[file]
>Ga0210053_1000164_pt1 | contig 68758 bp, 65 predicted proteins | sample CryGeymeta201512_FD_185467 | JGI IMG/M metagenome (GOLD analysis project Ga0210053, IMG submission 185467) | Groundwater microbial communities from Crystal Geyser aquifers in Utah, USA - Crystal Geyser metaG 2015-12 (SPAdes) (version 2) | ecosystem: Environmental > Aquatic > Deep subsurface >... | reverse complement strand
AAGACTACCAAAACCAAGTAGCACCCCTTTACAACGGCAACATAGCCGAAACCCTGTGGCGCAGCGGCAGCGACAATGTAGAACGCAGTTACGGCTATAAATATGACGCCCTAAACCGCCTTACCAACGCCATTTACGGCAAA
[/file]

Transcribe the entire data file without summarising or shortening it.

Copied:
>Ga0210053_1000164_pt1 | contig 68758 bp, 65 predicted proteins | sample CryGeymeta201512_FD_185467 | JGI IMG/M metagenome (GOLD analysis project Ga0210053, IMG submission 185467) | Groundwater microbial communities from Crystal Geyser aquifers in Utah, USA - Crystal Geyser metaG 2015-12 (SPAdes) (version 2) | ecosystem: Environmental > Aquatic > Deep subsurface >... | reverse complement strand
AAGACTACCAAAACCAAGTAGCACCCCTTTACAACGGCAACATAGCCGAAACCCTGTGGCGCAGCGGCAGCGACAATGTAGAACGCAGTTACGGCTATAAATATGACGCCCTAAACCGCCTTACCAACGCCATTTACGGCAAA